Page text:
Man Walks Free After Spending 30 Years Behind Bars for Rape He Didn't Commit

George Perrot was 17 when he was accused of raping 78-year-old Mary Prekop in 1985.

A Massachusetts man who spent 30 years behind bars for a rape he did not commit was finally freed Wednesday after it was determined the FBI analysis of a single hair found at the crime scene was based on flawed science.

George Perrot, now 48, was just 17 when he was accused of raping 78-year-old Mary Prekop in 1985.

A man had broken into Prekop’s Springfield home and assaulted her in what was the latest rape in a spree of similar attacks.

Perrot was initially accused of the rapes, but DNA evidence and witness testimony excluded him from most of the attacks.

And though Prekop testified that he was not her attacker, FBI analysis of a single hair found at the crime scene claimed to link Perrot to the heinous crime.

But the significance of that hair was “greatly overstated” by an FBI agent who testified in the case, officials said.

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An FBI agent told jurors that the hair, which tests showed had the victim’s blood on it, had to belong to Perrot, while the prosecutor insisted the only way he could be innocent was if police planted the hair at the scene.

Perrot signed a confession that said he broke into the elderly woman’s home, but later retracted the admission, saying he was under the influence of alcohol and valium and did not remember giving it.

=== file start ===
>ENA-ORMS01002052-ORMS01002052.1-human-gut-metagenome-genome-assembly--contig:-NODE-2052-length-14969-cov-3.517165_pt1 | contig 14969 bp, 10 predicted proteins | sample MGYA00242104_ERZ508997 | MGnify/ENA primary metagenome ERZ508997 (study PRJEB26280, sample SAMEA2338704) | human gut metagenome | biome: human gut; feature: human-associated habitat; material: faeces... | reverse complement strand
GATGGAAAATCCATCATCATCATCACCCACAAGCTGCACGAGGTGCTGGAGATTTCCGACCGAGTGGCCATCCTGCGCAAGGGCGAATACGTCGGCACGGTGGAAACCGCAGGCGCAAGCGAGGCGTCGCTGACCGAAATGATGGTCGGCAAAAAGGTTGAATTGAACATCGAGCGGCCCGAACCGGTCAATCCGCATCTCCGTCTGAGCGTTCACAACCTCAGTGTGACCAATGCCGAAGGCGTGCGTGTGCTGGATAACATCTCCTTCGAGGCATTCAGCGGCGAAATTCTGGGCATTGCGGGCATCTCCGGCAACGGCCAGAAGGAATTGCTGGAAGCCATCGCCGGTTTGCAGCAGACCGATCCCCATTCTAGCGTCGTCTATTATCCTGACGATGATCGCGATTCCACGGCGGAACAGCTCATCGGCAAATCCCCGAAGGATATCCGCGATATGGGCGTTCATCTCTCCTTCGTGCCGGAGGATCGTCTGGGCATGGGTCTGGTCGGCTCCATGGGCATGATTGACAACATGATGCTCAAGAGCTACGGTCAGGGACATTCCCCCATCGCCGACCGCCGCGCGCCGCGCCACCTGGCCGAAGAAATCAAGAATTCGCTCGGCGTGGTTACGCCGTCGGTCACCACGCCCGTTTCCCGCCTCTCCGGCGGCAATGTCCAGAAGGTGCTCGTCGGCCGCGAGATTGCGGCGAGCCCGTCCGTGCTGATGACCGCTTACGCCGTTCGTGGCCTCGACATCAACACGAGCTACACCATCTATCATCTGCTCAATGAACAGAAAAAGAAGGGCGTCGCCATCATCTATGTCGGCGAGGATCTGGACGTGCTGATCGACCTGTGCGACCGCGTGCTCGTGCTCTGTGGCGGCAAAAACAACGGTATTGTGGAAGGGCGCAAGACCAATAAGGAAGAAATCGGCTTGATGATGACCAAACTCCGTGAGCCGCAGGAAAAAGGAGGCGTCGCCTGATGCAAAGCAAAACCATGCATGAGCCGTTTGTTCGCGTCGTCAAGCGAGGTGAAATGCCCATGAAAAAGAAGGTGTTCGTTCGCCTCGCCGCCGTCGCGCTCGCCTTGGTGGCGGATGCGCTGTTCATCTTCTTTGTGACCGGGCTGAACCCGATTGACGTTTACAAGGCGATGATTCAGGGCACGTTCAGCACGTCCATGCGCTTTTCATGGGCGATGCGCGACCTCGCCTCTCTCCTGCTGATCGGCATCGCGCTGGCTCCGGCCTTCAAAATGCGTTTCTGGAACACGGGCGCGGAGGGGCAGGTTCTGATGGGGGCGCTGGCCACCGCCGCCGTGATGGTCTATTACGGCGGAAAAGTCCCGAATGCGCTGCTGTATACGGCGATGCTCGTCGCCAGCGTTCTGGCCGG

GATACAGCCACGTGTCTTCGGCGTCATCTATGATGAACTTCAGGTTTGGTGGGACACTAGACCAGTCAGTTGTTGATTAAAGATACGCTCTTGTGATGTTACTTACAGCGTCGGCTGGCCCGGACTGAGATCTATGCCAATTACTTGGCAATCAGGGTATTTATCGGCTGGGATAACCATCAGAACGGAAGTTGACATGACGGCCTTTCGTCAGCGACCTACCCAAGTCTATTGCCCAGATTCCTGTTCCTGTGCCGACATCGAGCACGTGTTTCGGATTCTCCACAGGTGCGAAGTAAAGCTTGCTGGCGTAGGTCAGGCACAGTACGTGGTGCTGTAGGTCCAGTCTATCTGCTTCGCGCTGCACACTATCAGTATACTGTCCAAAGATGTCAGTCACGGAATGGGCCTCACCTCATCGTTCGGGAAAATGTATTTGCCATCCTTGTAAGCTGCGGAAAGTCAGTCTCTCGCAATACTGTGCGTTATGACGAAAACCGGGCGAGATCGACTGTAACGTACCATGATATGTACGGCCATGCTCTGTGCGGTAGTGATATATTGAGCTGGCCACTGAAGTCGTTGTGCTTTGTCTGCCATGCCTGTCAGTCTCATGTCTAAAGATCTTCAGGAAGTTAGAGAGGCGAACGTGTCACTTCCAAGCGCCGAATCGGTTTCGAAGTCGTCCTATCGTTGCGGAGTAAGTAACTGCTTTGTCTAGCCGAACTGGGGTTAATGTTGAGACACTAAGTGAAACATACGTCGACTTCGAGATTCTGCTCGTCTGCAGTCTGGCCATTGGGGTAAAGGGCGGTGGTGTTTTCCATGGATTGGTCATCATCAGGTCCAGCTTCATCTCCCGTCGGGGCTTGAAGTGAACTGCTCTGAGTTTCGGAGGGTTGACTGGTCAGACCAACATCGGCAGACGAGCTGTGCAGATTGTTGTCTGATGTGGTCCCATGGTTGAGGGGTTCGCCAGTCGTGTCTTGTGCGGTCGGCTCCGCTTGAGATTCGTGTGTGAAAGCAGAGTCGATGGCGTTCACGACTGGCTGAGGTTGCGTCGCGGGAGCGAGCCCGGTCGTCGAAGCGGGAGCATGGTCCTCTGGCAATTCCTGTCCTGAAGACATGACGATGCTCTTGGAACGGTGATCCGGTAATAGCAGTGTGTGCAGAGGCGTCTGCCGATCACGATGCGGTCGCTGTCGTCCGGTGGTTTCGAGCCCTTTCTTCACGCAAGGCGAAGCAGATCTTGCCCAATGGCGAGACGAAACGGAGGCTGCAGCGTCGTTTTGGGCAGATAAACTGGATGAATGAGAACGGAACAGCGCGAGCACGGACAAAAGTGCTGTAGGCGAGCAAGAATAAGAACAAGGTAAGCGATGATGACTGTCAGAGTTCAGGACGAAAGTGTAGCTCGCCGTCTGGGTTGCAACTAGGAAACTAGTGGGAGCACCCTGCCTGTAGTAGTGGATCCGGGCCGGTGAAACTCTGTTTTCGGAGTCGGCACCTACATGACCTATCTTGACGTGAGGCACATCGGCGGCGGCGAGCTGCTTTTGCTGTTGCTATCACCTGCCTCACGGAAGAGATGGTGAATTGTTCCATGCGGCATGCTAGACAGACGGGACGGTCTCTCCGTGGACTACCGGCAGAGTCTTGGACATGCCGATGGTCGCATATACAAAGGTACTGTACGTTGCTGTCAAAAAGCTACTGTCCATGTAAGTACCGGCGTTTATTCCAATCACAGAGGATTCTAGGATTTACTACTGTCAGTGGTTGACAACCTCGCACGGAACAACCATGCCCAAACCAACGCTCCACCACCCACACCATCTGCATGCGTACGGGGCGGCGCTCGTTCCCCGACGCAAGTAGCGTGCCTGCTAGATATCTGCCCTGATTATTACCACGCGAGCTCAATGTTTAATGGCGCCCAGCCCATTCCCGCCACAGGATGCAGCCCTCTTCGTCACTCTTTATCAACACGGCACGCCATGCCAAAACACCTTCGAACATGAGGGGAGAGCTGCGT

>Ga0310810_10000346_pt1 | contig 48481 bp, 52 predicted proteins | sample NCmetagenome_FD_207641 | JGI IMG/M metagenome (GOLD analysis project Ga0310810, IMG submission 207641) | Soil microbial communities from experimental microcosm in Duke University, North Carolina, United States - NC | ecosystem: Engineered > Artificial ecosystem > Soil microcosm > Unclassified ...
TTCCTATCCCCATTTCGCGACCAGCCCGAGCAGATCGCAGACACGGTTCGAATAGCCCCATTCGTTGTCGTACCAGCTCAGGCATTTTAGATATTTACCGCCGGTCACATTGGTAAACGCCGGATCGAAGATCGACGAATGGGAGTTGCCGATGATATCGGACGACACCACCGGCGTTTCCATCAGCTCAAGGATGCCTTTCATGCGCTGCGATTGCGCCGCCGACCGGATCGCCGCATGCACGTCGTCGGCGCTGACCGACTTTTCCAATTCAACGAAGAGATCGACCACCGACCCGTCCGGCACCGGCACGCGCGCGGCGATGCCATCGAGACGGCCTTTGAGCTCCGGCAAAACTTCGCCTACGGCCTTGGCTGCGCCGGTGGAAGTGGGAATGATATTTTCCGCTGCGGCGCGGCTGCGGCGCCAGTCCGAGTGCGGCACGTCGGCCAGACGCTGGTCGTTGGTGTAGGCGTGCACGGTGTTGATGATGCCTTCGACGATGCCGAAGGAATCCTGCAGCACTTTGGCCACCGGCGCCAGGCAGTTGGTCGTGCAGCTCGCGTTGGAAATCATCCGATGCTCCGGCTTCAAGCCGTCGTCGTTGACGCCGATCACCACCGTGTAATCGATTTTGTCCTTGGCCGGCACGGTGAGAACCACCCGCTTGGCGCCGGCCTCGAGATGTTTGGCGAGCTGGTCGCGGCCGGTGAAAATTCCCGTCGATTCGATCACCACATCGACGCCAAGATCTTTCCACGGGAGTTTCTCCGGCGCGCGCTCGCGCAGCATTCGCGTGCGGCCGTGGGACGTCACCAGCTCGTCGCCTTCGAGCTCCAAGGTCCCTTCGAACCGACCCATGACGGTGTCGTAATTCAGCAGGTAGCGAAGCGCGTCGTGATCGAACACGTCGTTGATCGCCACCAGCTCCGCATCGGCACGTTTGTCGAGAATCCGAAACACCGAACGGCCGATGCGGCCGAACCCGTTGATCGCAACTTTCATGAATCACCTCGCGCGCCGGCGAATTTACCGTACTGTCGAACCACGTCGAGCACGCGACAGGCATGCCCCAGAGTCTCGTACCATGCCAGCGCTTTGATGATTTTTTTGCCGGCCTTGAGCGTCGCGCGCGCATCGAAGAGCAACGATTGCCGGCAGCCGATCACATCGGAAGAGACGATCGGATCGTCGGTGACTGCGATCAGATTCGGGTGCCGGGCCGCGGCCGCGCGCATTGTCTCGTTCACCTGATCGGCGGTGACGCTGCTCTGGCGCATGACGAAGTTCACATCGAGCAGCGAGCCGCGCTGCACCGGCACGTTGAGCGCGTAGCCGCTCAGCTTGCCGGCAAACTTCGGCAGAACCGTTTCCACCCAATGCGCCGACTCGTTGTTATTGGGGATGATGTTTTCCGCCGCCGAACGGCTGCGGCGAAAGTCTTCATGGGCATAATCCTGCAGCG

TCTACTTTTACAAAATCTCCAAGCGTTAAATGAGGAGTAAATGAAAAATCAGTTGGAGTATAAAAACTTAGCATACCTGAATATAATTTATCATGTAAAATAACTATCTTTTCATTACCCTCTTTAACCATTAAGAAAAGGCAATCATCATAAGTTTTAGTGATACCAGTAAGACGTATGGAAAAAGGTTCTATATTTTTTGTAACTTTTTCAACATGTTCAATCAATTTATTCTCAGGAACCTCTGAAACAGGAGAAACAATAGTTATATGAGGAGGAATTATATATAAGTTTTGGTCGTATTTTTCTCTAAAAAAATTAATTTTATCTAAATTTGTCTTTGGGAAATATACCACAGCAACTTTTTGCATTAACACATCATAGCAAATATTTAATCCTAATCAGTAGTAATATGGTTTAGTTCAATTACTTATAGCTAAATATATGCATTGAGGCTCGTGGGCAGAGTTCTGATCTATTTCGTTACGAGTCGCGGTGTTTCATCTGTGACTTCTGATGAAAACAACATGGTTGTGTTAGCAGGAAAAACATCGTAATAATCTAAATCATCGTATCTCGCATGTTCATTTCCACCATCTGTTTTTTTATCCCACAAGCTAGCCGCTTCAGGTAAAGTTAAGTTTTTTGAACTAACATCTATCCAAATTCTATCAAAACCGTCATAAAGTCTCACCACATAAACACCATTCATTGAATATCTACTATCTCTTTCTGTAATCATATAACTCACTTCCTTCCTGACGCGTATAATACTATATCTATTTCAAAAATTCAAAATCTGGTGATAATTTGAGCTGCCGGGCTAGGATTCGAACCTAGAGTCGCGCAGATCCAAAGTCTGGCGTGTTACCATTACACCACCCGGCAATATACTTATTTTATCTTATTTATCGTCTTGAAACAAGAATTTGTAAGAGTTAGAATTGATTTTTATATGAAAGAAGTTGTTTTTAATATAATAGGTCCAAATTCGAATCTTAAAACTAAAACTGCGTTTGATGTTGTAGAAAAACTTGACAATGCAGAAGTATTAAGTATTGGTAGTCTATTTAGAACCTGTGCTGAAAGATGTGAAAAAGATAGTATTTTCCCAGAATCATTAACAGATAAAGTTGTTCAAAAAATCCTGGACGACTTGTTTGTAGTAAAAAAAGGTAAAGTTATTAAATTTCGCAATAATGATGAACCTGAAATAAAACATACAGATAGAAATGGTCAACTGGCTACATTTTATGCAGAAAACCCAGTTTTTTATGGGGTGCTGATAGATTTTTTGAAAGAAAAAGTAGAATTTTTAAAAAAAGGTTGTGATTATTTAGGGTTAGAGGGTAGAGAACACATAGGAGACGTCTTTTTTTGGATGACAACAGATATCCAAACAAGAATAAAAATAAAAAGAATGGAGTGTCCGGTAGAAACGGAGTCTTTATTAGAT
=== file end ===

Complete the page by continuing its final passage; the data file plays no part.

Prosecutor Francis Bloom was found to have fabricated a confession from Perrot and forged his signature on it to pressure two other teens to confess that they helped with the break-in and rape.

He was convicted of the rape and beating in 1987 and ordered to serve two concurrent life sentences.

But it was decided earlier this year that Perrot was entitled to a new trial “because the introduction of hair evidence that in numerous and material respects exceeded the foundation of science,” the Innocence Project wrote.

Almost every examiner in that forensic unit of the FBI was found to have given flawed testimony in almost all trials in which they presented evidence, the Bureau has acknowledged.

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Despite the assistant district attorney’s attempts to keep Perrot behind bars, citing disciplinary infractions and escape attempts, Judge Robert Kane ruled that he should be allowed to go free.

Kane said he was “reasonably sure” Perrot did not rape Prekop.

Prosecutors have 30 days from January 26 to file an appeal of the decision overturning the case. If the Commonwealth decides instead to retry Perrot, a trial must begin within a year after the order for retrial was finalized, the Schuster Institute for Investigative Journalism wrote.

Perrot plans to live in Massachusetts while he awaits a decision from prosecutors about the future of his case, the Insititute reported. 

The Innocence Project, which worked to secure a new trial for Perrot, applauded what they called a landmark decision.

“The decision is vitally important because it will be followed by many other courts around the country which will have to decide how to deal with this erroneous testimony,” said Chris Fabricant, director of strategic litigation for the Innocence Project.

Erroneous microscopic hair analysis contributed to more than 20 percent of the nation’s 337 DNA exonerations, the Innocence Project wrote.

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